A dark anniversary

The first step on the long road to building a new Iraq is for the occupying forces to leave. In the modern history of Iraq, September 24 is a dark day. It was on September 24 2002 that the US administration decided it would launch its barbaric war against the Iraqi people.

The period of 2002-2006 is only the most recent phase in this. Since the first Gulf war in 1991, thousands of people have been killed: 13 years of destructive sanctions and the 2003 invasion and ongoing occupation have been claiming lives of Iraqi civilians at a sickening rate.

Since the invasion, more than 100,000 people have lost their lives and more than 1 million Iraqis have fled the country in order to seek safety. The UN has recently announced that 6,600 people have been killed in Iraq in the past two months alone. These are just some figures of what seems like genocide against the Iraqi people – one that continues and gathers paces under the US/UK occupation.

Internal refugees are increasing, with both Sunni and Shia Muslims migrating between cities to escape sectarian violence and religious persecution. Most of these people are living in camps, tents or in abandoned buildings without the most basic living standards.

Security is still the paramount issue but, three years after the “liberation” of Iraq, basic water and electricity supplies are still a dream for many people there. Schools, hospitals and other civil institutions have no proper functioning and armed militias rule over numerous neighbourhoods, enforcing religious law and terrorising people at will.

The US, in its pursuit of both regional and global hegemony, has manufactured its reason for being in Iraq. Attacking Iraq under the pretext of averting the threat posed by Saddam Hussein’s phantom weapons of mass destruction and severing his supposed links to al-Qaida has led not to the replacement of dictatorship with “democracy”, but to the replacement of one tyranny by another. It has turned Iraq into a country where sectarian Islamist organisations, many with their own well-funded militias, are both in government and posing as the “resistance” to the occupation.

The occupying army has resorted to all kinds of atrocities to deal with its crises: killings, torturing prisoners, raping women and raiding people’s houses. It has also meted out savage repression to the renascent progressive and labour movements in Iraq – firing on workers’ demonstrations, attacking trade unions offices and raiding the headquarters of anti-occupation organisations such as the Iraq Freedom Congress. Following the raid, almost everything in the IFC’s offices has been destroyed.

The government – still essentially a US puppet regime – is made up of fierce reactionaries; misogynistic Shia Muslim groups have made the overall situation even worse. The Badr corps (the militias of the supreme council for the Islamic revolution in Iraq, one of the most powerful parties in the government) is committed to a campaign of terror against civilians. Recently, it has especially targeted gay, lesbian and transsexual people.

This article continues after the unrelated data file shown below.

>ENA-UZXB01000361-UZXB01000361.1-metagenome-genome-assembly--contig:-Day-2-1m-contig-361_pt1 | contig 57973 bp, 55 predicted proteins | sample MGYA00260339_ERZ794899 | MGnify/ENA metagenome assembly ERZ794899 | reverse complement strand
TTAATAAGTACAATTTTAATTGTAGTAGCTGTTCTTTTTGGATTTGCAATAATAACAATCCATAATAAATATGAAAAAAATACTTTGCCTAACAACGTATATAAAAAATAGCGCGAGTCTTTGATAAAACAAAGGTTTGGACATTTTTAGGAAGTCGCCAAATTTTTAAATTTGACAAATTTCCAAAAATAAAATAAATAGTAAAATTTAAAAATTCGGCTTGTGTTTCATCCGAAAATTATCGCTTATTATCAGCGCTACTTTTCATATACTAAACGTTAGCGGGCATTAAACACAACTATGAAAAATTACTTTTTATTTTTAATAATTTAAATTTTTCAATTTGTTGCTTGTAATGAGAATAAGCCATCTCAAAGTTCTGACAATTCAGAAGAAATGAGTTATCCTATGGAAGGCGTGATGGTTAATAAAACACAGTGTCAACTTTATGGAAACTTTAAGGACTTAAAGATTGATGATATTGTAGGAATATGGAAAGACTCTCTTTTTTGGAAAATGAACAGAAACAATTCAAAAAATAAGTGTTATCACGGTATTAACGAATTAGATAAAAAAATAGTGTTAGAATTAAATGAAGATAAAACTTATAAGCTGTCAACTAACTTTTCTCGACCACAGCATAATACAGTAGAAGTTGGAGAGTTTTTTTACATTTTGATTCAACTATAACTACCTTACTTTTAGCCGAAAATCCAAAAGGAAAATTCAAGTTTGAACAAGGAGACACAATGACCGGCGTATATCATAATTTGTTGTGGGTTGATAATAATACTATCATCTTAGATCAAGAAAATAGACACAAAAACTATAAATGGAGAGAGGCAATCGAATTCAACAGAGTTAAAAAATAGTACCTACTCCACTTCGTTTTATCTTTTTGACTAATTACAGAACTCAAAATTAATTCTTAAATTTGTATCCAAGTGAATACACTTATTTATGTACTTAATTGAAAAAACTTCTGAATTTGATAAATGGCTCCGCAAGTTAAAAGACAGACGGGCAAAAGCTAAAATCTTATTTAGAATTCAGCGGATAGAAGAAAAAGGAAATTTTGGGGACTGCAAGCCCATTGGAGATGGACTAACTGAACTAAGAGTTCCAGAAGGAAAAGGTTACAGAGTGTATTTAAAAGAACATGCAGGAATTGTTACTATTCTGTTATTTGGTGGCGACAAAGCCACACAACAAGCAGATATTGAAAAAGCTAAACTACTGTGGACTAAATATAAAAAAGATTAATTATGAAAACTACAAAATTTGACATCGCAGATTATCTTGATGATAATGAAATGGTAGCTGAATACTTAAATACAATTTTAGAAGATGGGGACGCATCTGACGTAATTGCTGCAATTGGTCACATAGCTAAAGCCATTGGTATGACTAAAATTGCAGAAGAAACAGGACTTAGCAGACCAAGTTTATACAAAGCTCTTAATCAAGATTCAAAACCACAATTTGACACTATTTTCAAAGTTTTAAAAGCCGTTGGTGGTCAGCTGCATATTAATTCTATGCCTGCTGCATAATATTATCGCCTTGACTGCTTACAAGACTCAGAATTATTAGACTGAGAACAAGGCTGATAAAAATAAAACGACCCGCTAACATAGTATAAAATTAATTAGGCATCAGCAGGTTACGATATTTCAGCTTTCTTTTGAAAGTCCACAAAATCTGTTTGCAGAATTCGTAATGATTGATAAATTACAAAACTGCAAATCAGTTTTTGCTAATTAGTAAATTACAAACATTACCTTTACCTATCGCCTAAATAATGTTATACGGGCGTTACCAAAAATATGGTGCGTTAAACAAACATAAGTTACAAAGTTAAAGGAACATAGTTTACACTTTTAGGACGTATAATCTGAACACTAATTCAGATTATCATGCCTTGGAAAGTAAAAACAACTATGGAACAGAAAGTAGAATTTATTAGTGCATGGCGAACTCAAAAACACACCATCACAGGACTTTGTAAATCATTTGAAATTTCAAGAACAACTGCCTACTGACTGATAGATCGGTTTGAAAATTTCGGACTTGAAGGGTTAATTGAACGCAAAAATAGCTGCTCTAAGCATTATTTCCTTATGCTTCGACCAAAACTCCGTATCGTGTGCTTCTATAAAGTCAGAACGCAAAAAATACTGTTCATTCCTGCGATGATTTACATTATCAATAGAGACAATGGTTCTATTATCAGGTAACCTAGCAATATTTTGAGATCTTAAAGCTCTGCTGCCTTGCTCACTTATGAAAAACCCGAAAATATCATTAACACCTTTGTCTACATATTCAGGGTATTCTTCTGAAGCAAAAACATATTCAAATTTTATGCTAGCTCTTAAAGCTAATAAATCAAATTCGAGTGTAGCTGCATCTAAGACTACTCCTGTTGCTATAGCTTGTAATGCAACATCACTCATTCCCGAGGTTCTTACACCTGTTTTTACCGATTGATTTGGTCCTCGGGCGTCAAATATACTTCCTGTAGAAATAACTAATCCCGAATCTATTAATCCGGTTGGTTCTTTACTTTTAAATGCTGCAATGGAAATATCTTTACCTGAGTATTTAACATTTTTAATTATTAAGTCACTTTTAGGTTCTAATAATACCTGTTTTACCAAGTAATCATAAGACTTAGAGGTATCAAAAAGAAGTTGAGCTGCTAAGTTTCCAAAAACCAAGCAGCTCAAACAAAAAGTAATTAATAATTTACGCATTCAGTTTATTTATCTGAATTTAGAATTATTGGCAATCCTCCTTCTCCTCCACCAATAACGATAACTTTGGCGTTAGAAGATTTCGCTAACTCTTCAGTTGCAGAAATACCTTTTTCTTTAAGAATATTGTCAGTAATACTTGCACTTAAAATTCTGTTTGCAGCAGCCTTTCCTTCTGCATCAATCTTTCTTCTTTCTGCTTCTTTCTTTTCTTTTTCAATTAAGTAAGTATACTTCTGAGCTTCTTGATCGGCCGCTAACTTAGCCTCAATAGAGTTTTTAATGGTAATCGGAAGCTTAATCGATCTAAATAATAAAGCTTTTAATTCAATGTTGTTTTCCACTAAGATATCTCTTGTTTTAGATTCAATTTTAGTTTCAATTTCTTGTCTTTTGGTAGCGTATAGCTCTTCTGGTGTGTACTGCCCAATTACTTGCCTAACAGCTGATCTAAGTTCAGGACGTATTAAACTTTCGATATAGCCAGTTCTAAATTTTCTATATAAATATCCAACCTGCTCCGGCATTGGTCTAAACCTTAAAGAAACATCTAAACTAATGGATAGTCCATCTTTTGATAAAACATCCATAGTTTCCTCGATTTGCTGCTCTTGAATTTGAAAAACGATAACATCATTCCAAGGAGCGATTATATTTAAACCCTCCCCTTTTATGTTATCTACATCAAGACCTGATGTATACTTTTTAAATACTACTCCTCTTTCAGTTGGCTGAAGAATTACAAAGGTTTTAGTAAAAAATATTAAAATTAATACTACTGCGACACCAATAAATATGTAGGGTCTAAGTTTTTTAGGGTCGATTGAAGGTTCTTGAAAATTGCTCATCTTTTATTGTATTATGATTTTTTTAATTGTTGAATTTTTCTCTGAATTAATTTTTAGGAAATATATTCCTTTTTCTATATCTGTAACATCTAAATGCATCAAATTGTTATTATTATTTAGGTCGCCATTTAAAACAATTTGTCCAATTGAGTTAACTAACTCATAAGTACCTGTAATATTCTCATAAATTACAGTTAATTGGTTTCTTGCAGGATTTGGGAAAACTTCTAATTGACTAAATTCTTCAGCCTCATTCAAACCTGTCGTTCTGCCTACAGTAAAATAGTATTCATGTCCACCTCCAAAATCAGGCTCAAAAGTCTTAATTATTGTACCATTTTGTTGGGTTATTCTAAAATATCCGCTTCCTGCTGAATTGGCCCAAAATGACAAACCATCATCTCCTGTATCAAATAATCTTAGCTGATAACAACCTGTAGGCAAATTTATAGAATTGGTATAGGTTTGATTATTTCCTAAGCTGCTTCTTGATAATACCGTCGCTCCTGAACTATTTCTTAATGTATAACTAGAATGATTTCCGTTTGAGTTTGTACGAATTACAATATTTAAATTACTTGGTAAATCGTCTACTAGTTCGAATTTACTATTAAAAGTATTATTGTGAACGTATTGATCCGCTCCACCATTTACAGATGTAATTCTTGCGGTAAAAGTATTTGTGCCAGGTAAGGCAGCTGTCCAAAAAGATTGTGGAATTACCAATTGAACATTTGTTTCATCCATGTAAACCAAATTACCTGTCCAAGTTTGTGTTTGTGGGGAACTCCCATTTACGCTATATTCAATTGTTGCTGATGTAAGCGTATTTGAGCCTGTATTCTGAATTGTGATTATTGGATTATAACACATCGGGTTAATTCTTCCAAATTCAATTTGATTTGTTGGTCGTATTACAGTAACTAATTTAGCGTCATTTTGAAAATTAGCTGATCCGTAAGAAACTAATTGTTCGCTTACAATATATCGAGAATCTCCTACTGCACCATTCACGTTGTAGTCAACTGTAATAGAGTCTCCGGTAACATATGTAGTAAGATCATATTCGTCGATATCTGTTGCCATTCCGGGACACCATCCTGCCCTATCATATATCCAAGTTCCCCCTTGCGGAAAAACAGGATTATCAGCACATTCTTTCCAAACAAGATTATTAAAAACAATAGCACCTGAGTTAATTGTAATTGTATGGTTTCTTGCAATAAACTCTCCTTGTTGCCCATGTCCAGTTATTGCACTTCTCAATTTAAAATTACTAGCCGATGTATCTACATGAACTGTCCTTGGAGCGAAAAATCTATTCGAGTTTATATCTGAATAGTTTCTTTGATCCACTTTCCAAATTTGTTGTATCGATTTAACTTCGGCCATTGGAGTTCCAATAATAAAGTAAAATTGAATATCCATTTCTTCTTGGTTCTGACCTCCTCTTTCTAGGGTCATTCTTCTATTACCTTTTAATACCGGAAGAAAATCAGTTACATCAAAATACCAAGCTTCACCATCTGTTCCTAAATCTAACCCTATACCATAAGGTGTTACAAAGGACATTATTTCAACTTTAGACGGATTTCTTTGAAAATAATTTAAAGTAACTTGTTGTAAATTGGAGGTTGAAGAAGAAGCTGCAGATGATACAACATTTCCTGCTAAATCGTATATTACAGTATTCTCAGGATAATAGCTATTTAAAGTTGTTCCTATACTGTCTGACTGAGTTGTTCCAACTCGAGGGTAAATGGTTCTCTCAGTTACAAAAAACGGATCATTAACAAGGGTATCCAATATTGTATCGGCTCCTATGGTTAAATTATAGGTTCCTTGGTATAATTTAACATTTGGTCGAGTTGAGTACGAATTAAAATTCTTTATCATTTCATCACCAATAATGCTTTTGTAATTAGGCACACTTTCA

Religious and sectarian divisions are widening daily, with LGBT people and women the main victims. Recently, a sectarian gang abducted a Shia woman from the Alhussianya district of northern Baghdad, raped her and dumped her in a deserted area on the outskirts of the city. In retaliation, a Shia gang kidnapped eight Sunni women from Rashidya district (adjacent to Alhussienya) and subjected these women to rape and torture. Sectarian violence is unbelievably extreme: eyes have been plucked out, bodies have been drilled, genitals and heads chopped off.

Many Iraqi women now face violence and even death at the hands of their relatives who are increasingly resorting to “honour” killings in the name of tradition. It is the security vacuum that the occupation has brought that allows this to happen at such extreme levels, as well as the increased power it has delivered to the most reactionary forces in Iraq society.

Since 24 September 2002 Iraq has slipped further and further into an abyss of violence, chaos, poverty and massive repression. We need to start hauling ourselves out.

As the US and its alliance invaded Iraq under the pretext of “liberating” Iraqis from dictatorship, they try now to justify their occupation by claiming they are “protecting” Iraqi people from the chaos and sectarian civil war that would ensue if they were to leave. But the reality is that Iraq is already in a state of civil war, which will escalate and worsen as long as the occupation continues.

Ending the occupation will not be an immediate panacea. It will not end the catastrophic situation straight away. There is a long way to go to building a new Iraq, but there can be no doubt that ending the occupation is a vital first step on this long road.

It is only the genuinely progressive forces in Iraq – the workers, and women’s movements – that can end the occupation for a better alternative. The US and its allies – our so-called “liberators” – cannot be relied upon to remedy the situation they themselves have created. They must leave.

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